Aga Aasif Mohsini, the Grand Marja  in Afghanistan

We departed the next day for Herat and I was full of excitement in anticipation of meeting with the orphans that had touched my heart so much during my December 2006 visit. Our team of six were given royal treatment by Air Ariana; bumped to business class by the ground crew on account of Aga Mussawi. Aga Mussawi was the only person in wudhoo and it was exactly Zohr so he decided to say his salaat on the runway. The pilot agreed to wait while Aga prayed and everybody watched.

Agha Mussawi praying

We received a rousing welcome at the orphanage with the kids looking well and healthy; exited that a brand new place would soon be built for them. No more days of bitter cold and milk at least 6 days a week, insha’Allah. I sincerely thank all you donors that have made this dream for these yateems possible. I cannot repeat this statement enough. The transformation of these boys is incredible. Before, they looked so sad and pathetic; it would tear at your heart. All the kids now look healthy and smile readily, mingle and talk and play. What a change! What you guys have given them is HOPE, and an opportunity that things will be better tomorrow, insha’Allah.

The orphans of Herat – Afghanistan
Gulaam Ali, the crippled orphan will be going to Iran soon for surgery, as soon as his passport is released by the government. He has sent a special thank you to the donor and prays for him every day.

Now comes another plea; it is good that we have stabilized the situation of the orphans. Unlike India, however, there is no education in Herat. It would be terrible if we only feed and bring up these boys without the opportunity for an education. CAI proposes to construct an elementary school besides the orphanage. It will be a simple structure of 5 classrooms and an office. We will begin this way and then expand as we get self sufficient from fees charged to outsiders. We are in negotiation for the land adjoining the orphanage and should be able to strike a deal shortly. I am appealing to you once again; please give if you can to this worthy cause. CAI will accept sehme Imam (as) and any other donation for this project. We need to raise $70,000; $23,000 has already been pledged/collected.

We then proceeded to visit village after village of  mud houses; this was the saddest part of my stay in Afghanistan. The savagery of the Taleban on Afghanistan will take decades to heal, if ever. If Allah (SWT) had not given me the ability to bear this, I would be a mental case in deep depression by now. The hardest part was not being able to do anything, not even a promise of a better tomorrow; house after house that we visited had a tragic tale to tell. One widow had just completed a meal with her 4 children; 2 day old nan, salt and raw onions with water. She was abased that she could not offer us a meal or refreshments. What can one say or do in this situation? I could not say that I will try and better her tomorrow or that I would return and assist. We stayed, we prayed for them and we left. The only solace I felt was of helping assist their children with an education and perhaps a better tomorrow?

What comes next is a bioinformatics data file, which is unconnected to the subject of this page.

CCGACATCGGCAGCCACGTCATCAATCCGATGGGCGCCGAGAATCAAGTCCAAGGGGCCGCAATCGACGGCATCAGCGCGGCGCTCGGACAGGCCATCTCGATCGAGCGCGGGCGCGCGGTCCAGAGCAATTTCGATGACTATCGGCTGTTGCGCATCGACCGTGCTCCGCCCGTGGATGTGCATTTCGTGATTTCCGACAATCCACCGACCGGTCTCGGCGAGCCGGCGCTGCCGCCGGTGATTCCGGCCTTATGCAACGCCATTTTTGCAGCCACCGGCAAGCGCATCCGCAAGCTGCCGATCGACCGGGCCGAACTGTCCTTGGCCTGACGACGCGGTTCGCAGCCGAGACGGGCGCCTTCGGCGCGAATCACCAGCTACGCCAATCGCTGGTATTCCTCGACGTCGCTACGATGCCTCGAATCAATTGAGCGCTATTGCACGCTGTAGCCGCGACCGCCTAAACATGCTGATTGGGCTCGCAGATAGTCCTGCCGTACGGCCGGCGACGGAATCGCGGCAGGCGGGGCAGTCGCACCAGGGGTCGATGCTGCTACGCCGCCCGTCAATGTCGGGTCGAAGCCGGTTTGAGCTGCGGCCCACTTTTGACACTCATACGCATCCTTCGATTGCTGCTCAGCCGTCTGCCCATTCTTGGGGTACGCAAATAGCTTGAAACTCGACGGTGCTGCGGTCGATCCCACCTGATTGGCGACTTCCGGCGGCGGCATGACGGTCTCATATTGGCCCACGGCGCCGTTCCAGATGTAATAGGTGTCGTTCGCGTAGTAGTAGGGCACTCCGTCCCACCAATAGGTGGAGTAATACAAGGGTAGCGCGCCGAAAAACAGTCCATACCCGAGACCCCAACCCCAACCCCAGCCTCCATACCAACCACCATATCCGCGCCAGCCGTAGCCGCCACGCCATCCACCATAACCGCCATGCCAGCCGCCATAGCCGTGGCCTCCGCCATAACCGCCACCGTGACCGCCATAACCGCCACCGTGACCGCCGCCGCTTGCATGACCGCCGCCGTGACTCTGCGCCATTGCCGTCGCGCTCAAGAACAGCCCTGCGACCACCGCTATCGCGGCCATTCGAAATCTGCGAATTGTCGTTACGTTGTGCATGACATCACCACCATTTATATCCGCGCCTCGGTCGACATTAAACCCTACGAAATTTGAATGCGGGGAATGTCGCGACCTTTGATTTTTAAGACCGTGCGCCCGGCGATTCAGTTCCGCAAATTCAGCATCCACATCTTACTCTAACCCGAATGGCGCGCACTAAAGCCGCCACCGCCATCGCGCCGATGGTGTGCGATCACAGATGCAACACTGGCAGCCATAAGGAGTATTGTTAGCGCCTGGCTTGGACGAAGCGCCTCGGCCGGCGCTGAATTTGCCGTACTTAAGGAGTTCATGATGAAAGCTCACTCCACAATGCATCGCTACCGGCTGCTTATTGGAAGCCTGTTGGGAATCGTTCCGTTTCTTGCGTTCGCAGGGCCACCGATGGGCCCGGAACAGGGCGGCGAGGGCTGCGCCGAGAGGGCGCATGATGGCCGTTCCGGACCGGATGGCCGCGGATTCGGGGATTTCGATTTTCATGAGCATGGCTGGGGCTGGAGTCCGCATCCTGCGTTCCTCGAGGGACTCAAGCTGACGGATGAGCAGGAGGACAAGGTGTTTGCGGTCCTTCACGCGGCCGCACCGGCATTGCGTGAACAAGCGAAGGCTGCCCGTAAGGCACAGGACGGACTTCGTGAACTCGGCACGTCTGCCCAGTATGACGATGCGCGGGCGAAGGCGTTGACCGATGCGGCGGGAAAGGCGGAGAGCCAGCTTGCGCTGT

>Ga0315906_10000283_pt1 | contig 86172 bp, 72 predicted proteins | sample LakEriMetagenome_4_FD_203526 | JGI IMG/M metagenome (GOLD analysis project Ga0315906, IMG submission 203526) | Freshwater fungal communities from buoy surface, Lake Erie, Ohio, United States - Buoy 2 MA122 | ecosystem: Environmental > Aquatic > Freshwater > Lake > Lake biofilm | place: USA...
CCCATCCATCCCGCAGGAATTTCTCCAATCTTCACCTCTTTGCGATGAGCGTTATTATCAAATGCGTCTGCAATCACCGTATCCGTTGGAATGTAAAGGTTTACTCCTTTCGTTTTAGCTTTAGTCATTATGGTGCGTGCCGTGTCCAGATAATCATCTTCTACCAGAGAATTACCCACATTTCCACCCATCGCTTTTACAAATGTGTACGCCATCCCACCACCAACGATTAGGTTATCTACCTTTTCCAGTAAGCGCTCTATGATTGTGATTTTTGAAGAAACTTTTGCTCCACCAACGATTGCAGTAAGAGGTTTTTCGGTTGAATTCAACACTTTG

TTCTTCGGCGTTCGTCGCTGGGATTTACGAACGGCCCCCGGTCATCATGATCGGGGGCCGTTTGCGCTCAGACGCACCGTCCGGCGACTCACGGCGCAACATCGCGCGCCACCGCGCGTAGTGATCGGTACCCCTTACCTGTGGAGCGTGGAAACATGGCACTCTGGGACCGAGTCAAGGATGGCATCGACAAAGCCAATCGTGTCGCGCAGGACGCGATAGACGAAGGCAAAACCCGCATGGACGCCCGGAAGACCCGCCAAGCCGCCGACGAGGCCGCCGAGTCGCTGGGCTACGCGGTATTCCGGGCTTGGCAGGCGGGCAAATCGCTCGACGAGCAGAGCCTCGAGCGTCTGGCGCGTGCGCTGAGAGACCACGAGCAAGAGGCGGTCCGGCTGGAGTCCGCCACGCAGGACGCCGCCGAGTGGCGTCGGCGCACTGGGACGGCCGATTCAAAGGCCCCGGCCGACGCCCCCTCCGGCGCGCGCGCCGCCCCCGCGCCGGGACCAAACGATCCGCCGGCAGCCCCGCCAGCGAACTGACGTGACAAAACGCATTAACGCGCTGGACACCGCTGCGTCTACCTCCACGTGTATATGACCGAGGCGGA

A poor sadaat village in Herat – Afghanistan
Aga Mussawi treated the kids and us with snacks at a village
Children play in the filthy water at a village outskirt

CAI, in league with WABIL of London constructs homes for the widows of Herat at the cost of $5,000 per home. We went to inspect this project next. It is almost complete and a new block will begin construction soon. CAI uses sehme sadaat funds for this purpose so if any of you have these available, we can use them here.

A sadaat house under construction
The entire wing
Gulambhai, Aliakberbhai, Aga Musawwi and me outside the hotel rooms in Kabul

In conclusion, a few of us are questioning the scope of CAI in the projects that we undertake. How many people can you help, we are asked, and how much can you do? I have a story to tell in response and you may have already heard this before. It is, however, a very apt answer to these questions.

A frog (Frog A) once met his colleague (Frog B) going against the fire that Namrood had started to burn Ibraheem (as).
‘Where are you going’, Frog A asked? ‘You are going the wrong way! There is a huge fire ahead and you will certainly perish if you do not retreat.’
‘Why, I have water in my mouth,’ said Frog B, ‘and I am going to douse that very fire that you are running from.’
Frog A laughed. ‘Are you nuts? Don’t you feel the fire even here, far away that we are from it? Do not be crazy! You will surely get toasted and die. Return back with me and let us flee together.’
Frog B thought for a moment, shook his head and then said. ‘Well’, he said, ‘I am taking as much water that Allah has given me the capacity for. I will do my part and douse a small portion of the fire, perhaps. The rest is His business, and He will take care of it.’
Saying this, Frog B went towards the fire and doused a small portion of it. Certainly Allah (SWT) took care of the rest; the fire was doused indeed. Frog B is our paradigm and we at CAI choose to follow his role.

My fond and deep gratitude to Aga Musawwi, Gulambhai Virjee and Aliakberbhai Rattansi who were my colleagues, mentors, guides and much more on the trip to Afghanistan. Without you, my trip would have been that much harder and devoid of humor in those days of despair. The deep care for humanity in general and the commitment you guys have for the less fortunate in our community is hope that we will do our part in aping Frog B, insha’Allah. Ahsant!

I respectfully request you all to do your part, if Allah (SWT) has given you the ability; the best favor you can do for CAI is propagate this message to those that might not have received it. It is only through people like you that CAI has progressed as much as they have, alhamd’Allah.

Jazaak’Allah.

Yusuf S. Yusufali